Different polls attempt to gauge the health law's effects on midterm elections

A new NBC News/Wall Street Journal poll finds that more people think the overhaul is a bad idea rather than a good one. Still, another poll concluded that voters in swing districts are more supportive of fixing it instead of repealing it.  

The Wall Street Journal: Americans Want To Pull Back From World Stage, Poll Finds
But the president's standing remains perilously low just six months before the midterm congressional elections, and the poll was riddled with warning signs for his party. Support for his signature health-care law is improving slightly, a result that comes after the announcement that eight million people had picked insurance plans under the law. Still, support for the law remains weak, with 46% saying it is a bad idea and 36% saying it is a good one. "Clearly, the president has better news from his health-care law. But in general, that better news has still left people, by double-digit margins, saying it is a bad idea," said Mr. McInturff, the GOP pollster (Hook, 4/30).

NBC News: Poll: Slight Improvements But Tough Terrain Ahead For Democrats
Support for President Barack Obama and his health care law has increased in the weeks since the White House announced that eight million Americans have enrolled in the law's health-insurance exchanges, according to a new NBC News/Wall Street Journal poll. But in spite of slight improvements from March, the poll still represent difficult terrain for Obama and the Democratic Party with six months to go until November's midterm elections. Republican pollster Bill McInturff, who conducted the survey with Democratic pollster Peter Hart, says the results highlight the difference between "better" and "good" for Democrats (Murray, 4/29).

Los Angeles Times: Support Wanes For Repeal Of Obamacare, Surveys Suggest
Kaiser, which has surveyed public opinion about the Affordable Care Act, or Obamacare, each month, found impressions of it warming slightly from the low points of November through January. Overall, however, opinions of the law remain negative, with 46% now having a generally unfavorable view of it and 38% generally positive, the poll found. Those views are sharply divided by party, as has been the case since the law passed. A survey by Democratic pollster Stanley Greenberg found a similar division on the question of fixing the law versus repealing it. Among likely voters in competitive congressional districts, 52% say the country should "implement and fix the healthcare reform law" while 42% say they want to "repeal and replace" it, he found (Lauter, 4/29).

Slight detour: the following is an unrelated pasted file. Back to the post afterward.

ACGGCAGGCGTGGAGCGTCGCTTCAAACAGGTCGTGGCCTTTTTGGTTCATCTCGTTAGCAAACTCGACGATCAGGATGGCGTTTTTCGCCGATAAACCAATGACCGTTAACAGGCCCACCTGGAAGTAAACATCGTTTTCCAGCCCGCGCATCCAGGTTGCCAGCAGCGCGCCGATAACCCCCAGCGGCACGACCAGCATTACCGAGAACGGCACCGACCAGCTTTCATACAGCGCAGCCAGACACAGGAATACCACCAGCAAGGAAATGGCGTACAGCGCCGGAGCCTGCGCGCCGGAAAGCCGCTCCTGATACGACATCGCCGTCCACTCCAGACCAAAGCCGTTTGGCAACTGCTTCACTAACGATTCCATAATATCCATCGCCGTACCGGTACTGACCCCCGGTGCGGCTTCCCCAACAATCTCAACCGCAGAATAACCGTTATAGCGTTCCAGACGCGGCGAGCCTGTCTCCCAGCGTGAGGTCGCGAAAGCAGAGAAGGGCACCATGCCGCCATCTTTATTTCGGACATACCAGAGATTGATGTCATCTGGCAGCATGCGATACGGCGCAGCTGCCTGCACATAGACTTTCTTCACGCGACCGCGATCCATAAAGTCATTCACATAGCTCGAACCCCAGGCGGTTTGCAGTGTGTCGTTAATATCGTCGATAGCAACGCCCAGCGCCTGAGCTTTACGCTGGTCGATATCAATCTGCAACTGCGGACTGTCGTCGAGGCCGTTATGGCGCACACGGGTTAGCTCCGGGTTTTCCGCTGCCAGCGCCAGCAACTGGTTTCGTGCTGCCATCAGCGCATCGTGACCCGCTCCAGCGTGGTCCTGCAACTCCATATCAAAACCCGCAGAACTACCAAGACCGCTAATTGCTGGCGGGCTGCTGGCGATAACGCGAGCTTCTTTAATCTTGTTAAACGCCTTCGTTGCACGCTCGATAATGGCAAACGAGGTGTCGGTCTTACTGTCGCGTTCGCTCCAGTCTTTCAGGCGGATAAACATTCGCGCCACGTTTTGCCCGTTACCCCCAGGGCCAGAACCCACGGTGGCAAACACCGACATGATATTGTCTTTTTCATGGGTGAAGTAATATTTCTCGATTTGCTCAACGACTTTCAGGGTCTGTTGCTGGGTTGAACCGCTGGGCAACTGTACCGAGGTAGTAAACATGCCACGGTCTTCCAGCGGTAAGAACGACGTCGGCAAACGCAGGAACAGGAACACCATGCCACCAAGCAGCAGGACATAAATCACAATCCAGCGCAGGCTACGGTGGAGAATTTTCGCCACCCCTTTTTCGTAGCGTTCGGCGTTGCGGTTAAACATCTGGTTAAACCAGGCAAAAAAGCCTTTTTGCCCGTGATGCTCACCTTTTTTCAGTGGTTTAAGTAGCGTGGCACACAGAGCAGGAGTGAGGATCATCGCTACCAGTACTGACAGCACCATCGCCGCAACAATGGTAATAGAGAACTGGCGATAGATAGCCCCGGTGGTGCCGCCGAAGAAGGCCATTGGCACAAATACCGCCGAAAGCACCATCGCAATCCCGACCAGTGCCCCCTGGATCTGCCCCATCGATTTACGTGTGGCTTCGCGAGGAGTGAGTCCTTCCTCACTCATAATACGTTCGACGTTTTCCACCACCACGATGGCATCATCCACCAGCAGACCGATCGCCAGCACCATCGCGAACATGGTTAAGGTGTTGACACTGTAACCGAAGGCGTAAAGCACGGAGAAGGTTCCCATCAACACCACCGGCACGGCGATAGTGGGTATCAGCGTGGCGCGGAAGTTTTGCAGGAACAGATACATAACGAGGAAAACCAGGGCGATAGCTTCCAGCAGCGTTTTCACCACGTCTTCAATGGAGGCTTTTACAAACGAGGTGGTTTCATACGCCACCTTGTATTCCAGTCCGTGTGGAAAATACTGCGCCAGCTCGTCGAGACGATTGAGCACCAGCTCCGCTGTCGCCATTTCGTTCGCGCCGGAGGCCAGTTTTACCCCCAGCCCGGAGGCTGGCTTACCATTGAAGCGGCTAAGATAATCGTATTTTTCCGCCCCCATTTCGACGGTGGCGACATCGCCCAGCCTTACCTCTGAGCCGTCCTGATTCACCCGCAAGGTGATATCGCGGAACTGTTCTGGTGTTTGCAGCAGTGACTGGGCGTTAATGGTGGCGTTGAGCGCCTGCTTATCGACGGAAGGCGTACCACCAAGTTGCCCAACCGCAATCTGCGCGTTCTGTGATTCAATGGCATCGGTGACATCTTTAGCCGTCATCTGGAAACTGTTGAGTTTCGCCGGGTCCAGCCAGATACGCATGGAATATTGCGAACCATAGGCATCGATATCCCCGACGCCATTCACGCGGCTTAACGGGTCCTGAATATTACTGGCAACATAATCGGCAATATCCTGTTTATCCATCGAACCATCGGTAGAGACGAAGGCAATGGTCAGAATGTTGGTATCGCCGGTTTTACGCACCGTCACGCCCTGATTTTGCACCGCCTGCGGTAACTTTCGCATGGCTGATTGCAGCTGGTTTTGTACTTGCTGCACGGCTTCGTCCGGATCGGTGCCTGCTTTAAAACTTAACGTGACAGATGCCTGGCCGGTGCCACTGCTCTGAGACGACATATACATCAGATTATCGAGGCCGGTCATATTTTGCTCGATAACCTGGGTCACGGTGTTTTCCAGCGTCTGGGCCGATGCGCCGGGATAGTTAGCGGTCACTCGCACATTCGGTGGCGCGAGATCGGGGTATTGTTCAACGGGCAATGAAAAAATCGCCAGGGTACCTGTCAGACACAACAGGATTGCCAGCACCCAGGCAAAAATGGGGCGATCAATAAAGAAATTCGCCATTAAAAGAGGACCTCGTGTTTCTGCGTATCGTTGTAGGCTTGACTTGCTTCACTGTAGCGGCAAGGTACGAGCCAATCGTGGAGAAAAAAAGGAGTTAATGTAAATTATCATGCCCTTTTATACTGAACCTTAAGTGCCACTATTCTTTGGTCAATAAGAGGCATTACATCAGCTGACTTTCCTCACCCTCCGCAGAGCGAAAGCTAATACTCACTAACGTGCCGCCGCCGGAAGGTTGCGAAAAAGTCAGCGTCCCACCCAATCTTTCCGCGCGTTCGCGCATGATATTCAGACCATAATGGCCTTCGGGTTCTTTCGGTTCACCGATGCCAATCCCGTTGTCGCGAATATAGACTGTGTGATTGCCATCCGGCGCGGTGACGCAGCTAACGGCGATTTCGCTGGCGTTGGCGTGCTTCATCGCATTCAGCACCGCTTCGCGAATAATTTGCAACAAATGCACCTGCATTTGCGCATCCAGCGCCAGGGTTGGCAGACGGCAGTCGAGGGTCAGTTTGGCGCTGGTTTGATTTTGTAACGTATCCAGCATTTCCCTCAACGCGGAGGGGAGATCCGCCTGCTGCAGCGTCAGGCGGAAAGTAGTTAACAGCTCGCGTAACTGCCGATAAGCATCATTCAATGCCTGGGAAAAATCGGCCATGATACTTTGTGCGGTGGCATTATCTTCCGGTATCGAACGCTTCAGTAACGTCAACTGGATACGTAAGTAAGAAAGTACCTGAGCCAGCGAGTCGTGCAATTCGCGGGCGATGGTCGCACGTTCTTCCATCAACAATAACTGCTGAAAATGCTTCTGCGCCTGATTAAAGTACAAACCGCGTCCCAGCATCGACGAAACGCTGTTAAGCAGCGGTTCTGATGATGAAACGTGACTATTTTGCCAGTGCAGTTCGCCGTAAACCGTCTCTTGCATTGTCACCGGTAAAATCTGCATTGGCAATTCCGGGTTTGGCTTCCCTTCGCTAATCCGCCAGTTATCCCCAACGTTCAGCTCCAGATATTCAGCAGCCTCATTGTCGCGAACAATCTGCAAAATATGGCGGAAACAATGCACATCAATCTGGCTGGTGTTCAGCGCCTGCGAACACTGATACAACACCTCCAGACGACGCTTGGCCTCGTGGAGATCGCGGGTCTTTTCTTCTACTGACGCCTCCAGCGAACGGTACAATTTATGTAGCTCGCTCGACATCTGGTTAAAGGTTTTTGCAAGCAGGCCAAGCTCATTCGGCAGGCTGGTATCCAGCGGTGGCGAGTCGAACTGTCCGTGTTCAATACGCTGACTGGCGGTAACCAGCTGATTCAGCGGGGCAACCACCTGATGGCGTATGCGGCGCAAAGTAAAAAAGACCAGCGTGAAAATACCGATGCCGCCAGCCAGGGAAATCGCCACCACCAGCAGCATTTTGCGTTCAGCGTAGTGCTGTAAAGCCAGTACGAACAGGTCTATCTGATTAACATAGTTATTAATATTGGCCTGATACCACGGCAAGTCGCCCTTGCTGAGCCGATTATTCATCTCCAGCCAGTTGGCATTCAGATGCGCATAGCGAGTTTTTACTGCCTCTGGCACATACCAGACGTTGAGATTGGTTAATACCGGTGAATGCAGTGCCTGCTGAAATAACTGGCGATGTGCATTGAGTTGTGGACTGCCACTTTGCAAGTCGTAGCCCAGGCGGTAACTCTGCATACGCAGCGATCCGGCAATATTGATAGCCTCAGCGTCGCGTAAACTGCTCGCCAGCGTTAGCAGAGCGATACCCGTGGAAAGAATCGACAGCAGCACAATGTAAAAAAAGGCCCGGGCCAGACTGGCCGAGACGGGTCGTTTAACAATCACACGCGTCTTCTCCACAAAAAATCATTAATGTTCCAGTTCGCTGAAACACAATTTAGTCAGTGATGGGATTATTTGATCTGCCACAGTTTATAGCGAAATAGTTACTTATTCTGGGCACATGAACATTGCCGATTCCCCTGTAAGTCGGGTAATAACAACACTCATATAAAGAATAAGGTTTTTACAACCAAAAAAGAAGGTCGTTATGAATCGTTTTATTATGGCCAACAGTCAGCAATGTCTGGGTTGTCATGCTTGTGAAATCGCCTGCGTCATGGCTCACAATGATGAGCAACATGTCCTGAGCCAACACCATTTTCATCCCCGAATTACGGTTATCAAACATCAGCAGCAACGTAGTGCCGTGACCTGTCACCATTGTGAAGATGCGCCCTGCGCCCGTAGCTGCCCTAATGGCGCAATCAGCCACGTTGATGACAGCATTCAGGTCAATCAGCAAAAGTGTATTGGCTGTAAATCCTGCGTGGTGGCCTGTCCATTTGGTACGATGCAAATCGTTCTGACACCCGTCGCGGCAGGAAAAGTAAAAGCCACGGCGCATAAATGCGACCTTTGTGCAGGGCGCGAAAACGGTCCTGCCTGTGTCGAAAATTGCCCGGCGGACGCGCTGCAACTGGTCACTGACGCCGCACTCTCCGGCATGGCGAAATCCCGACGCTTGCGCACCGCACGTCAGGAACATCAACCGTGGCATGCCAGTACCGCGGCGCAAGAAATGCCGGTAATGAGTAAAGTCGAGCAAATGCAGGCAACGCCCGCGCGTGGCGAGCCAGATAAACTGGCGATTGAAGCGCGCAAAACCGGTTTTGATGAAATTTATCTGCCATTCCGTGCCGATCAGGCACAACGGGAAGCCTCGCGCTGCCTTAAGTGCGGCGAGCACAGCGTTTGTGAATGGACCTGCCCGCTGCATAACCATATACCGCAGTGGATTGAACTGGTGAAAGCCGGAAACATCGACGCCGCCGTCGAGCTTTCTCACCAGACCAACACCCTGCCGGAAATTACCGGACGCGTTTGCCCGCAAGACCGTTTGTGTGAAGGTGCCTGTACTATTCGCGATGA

Fox News: New Polls Show Public Skeptical About Impact Of ObamaCare
New polls continue to show the public is skeptical about the impact of ObamaCare, particularly when it comes to costs, something analysts have long warned about. "New ObamaCare policies cost about 35 percent more and that increase can come in the form of higher premiums, higher deductibles or narrower networks," said Robert Laszewski of Health Policy and Strategy Associates. In the latest Washington Post poll, 58 percent of consumers said the new law is causing higher costs while only 11 percent said it is reducing them (Angle, 4/30).

Politico: Steny Hoyer: Obamacare Not Election's 'Holy Grail'
House Minority Whip Steny Hoyer predicted on Tuesday that Obamacare will not prove to be the massive political liability for Democrats that Republicans hoped ahead of the 2014 midterm elections. "I think health care at worst is going to be a neutral in this election," said Hoyer (D-Md.) during a press conference. "This is not the holy grail of this election" (French, 4/29).

http://www.kaiserhealthnews.orgThis article was reprinted from kaiserhealthnews.org with permission from the Henry J. Kaiser Family Foundation. Kaiser Health News, an editorially independent news service, is a program of the Kaiser Family Foundation, a nonpartisan health care policy research organization unaffiliated with Kaiser Permanente.


Posted in: Healthcare News

Tags: , ,



The opinions expressed here are the views of the writer and do not necessarily reflect the views and opinions of News-Medical.Net.
Post a new comment
You might also like... ×
Cardiovascular advantages of the Mediterranean diet linked to socioeconomic status